Voices from the Field: Interview with Ann Sam

Ann Sam

 

ED: How did you begin your career in early childhood?

During my undergraduate work, I completed an internship at the University of North Carolina’s TEACCH Autism Program. From this experience, I knew I wanted to work with individuals with autism. I began my career as an inclusive preschool and kindergarten public school teacher. As a teacher, I was unaware of many specific interventions or resources used to support the social, language, and behavioral skills of students with autism. Fueled by my desire to support students with autism in classrooms, as well as the teachers serving those students, I began my doctoral program in 2008 at the University of North Carolina, Chapel Hill. I was fortunate to be funded through an Office of Special Education Program leadership grant: Interdisciplinary Preparation in Teaching, Research, and Service focused on Young Children with Autism and Their Families. When I graduated, I accepted a postdoctoral research position at 3C Institute, a small business that focuses on research and development. After completing my postdoctoral work, I returned to the University of North Carolina as a Research Scientist at Frank Porter Graham (FPG) Child Development Institute. At FPG, my work focuses on supporting the use of evidence-based practices for children with autism using a variety of professional development approaches including coaching and interactive, online modules.

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OSEP Releases Fast Facts on Children With Disabilities Aged 3 through 5

OSEP Fast Fact on Children With Disabilities Aged 3 through 5

By the Office of Special Education Program

OSEP is pleased to introduce our newly released Fast Fact focusing children with disabilities aged 3 through 5 served under Part B, section 619 of the IDEA.

For the OSEP Fast Facts: Children 3 through 5 Served Under IDEA Part B Section 619 we present data from the data collections authorized under IDEA section 618 including that collected through child count and educational environments.

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Voices From the Field: Interview with Barbara Cooper

Alabama’s Support for Dual Language Learners

Barbara Cooper

Dr. Barbara Cooper is Secretary of Alabama Department of Early Childhood Education

ED: How did you begin your career in early childhood?

I was called to serve as an educator over 30 years ago and have worked across the entire birth to workforce continuum. On July 1, 2020 I was appointed Secretary of the Alabama Department of Early Childhood Education (ADECE) by Alabama Governor Kay Ivey. Previously, I served as the ADECE Director of the office of school readiness where I administered the nationally recognized high-quality Alabama First Class Pre-K program, which has been recognized by the National Institute for Early Education Research as the highest quality state-funded pre-kindergarten program in the country for 14 consecutive years.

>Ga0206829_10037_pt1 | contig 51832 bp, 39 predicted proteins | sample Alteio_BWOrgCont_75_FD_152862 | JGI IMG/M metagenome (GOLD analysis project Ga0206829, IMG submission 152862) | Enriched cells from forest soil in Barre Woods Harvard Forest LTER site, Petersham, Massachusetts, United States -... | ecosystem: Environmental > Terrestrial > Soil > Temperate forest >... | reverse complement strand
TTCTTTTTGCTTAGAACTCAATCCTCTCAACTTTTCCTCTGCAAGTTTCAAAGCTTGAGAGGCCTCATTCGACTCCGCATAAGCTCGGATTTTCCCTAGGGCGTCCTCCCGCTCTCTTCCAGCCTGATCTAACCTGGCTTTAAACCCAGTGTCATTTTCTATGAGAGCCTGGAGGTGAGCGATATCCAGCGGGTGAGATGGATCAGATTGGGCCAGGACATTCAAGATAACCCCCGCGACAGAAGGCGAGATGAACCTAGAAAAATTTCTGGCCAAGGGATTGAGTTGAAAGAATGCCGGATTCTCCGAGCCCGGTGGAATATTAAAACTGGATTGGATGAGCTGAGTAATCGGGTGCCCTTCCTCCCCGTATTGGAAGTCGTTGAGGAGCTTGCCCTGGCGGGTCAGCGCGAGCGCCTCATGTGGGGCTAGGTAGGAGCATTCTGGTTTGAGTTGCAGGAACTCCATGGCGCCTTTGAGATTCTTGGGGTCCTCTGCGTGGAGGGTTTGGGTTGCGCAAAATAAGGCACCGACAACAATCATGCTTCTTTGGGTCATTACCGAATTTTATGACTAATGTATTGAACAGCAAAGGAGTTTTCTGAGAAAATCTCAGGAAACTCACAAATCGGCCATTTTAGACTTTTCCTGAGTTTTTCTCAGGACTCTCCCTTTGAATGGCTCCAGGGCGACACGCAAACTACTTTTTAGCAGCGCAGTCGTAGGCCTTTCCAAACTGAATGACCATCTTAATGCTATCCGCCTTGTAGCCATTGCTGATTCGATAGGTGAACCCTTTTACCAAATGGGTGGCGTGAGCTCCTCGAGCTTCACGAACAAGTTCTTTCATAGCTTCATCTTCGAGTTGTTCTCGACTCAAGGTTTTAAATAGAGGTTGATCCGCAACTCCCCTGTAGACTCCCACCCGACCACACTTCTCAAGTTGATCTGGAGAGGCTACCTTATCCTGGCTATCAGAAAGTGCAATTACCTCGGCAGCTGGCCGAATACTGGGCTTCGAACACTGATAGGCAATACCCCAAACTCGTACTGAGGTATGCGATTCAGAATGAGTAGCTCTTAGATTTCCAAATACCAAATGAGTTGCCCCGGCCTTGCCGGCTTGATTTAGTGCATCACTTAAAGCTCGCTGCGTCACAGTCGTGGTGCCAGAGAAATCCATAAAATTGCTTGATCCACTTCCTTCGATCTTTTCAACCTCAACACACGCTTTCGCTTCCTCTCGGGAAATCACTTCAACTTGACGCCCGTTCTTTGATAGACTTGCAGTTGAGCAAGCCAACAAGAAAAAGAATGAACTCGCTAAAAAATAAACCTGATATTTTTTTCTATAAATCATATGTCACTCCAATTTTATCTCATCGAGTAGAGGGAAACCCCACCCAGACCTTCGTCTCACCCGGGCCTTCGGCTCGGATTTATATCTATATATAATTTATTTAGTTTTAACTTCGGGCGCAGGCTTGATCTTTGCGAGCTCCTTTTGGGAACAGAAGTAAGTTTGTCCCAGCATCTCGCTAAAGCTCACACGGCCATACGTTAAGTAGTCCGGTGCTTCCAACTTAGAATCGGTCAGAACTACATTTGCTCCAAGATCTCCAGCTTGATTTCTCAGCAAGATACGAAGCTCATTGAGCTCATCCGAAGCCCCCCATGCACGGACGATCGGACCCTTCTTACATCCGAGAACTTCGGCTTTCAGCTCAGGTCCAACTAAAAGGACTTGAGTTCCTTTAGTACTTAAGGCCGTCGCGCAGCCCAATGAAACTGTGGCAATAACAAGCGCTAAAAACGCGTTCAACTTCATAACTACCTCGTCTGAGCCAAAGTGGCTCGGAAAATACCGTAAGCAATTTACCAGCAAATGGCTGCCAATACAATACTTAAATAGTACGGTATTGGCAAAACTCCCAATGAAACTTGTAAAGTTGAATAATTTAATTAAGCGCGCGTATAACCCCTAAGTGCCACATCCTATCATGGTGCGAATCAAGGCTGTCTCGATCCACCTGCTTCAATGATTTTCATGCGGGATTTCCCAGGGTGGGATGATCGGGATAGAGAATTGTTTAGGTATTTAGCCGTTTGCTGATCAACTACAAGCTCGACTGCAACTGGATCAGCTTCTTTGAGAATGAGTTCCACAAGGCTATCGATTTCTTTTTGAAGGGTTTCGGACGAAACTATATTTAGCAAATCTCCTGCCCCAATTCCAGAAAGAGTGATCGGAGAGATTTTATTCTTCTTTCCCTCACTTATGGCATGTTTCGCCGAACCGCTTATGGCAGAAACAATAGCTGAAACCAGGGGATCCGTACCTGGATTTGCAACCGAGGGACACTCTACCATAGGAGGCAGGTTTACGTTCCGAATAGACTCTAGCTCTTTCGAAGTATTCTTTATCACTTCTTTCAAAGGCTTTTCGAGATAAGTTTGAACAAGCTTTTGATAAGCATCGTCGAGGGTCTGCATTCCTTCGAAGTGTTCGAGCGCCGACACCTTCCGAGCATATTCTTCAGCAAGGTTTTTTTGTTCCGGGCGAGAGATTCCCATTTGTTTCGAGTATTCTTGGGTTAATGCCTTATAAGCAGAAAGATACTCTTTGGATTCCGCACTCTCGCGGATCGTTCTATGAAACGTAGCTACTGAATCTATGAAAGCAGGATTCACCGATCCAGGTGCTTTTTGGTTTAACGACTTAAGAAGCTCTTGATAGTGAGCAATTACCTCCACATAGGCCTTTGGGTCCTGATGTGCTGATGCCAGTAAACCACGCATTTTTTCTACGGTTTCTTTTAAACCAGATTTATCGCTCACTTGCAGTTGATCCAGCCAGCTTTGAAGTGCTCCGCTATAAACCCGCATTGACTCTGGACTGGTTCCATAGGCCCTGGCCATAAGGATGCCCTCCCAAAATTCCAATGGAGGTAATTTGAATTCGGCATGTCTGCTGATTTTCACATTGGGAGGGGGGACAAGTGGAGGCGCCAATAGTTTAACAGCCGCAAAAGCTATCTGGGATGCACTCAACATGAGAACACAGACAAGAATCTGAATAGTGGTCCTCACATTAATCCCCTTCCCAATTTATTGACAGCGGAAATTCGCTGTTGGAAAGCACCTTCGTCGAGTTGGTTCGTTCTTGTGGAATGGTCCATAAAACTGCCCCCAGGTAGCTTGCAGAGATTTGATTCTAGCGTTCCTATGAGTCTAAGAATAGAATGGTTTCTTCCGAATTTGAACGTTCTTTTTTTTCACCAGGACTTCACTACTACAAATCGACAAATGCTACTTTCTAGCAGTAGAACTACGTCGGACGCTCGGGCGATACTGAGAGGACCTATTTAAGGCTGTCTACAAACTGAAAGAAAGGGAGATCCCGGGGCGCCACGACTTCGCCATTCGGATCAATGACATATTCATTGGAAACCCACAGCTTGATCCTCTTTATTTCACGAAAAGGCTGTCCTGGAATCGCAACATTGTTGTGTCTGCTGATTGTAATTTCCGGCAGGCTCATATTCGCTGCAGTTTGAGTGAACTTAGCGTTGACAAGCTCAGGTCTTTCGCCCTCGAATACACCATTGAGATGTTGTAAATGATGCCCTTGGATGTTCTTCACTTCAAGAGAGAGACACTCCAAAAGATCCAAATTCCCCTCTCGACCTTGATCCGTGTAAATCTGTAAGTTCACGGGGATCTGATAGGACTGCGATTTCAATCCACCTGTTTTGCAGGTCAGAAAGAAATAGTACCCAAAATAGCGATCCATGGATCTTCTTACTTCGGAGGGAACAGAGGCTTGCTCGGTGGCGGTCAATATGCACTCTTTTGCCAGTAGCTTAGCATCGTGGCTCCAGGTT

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OSEP 2020 New Discretionary Grant Awards

In fiscal year 2020, OSERS’ Office of Special Education Programs (OSEP) provided over $71.7 million to fund programs that help educate children and youth with disabilities to assist states, local districts and other organizations to improve results for infants, toddlers, children and youth with disabilities ages birth through 21.

Please read about these programs below.

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Charting the Path to Every Child Reading

NOTE: October is Learning Disabilities (LD)/Dyslexia/Attention Deficit Hyperactivity Disorder Awareness (ADHD) Month.

Amy and Olivia Traynor

Amy Traynor, OTR, M.A., ATP, National Center for Learning Disabilities Texas Parent Advisory Council Lead

“Livvy speak” is the endearing term coined for the innocent one-off names or descriptions spoken by my daughter, Olivia, when she was in preschool. We adored it and rarely corrected her.

As a pediatric occupational therapist (OT), I recognized that all children, even siblings, develop differently. It didn’t surprise me that she has done things differently than her brother and they have approached “life” differently from the other.

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We Can Do Virtually Anything

Courtney Hansen

NOTE: October is Down Syndrome Awareness Month

A guest blog by Courtney Hansen, Special Education Advocate

Courtney is a non-attorney special education advocate. She advocates at the local, state, and national level for disability rights, and blogs about it at www.inclusionevolution.com